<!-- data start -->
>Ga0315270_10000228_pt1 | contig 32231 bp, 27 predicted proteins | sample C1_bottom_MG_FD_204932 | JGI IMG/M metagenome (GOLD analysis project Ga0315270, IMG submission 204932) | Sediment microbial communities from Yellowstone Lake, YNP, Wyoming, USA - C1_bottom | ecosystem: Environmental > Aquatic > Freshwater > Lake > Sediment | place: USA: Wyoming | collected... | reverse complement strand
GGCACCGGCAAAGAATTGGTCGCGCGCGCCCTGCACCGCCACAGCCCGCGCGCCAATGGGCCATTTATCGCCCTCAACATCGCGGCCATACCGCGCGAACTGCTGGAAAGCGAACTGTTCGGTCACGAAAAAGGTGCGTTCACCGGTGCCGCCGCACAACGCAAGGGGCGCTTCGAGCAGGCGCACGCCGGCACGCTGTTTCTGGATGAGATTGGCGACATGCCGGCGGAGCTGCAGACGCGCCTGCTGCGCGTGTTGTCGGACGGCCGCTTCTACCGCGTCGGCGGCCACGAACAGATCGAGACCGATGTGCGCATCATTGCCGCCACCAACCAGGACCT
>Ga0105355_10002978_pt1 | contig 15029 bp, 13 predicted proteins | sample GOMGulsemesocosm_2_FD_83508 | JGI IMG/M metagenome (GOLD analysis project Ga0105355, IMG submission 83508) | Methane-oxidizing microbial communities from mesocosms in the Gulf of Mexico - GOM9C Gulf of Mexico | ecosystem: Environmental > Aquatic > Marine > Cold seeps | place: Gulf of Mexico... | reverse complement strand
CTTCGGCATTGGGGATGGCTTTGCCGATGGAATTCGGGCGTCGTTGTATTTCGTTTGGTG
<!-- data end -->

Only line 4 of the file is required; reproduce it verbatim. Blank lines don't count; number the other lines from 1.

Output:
CTTCGGCATTGGGGATGGCTTTGCCGATGGAATTCGGGCGTCGTTGTATTTCGTTTGGTG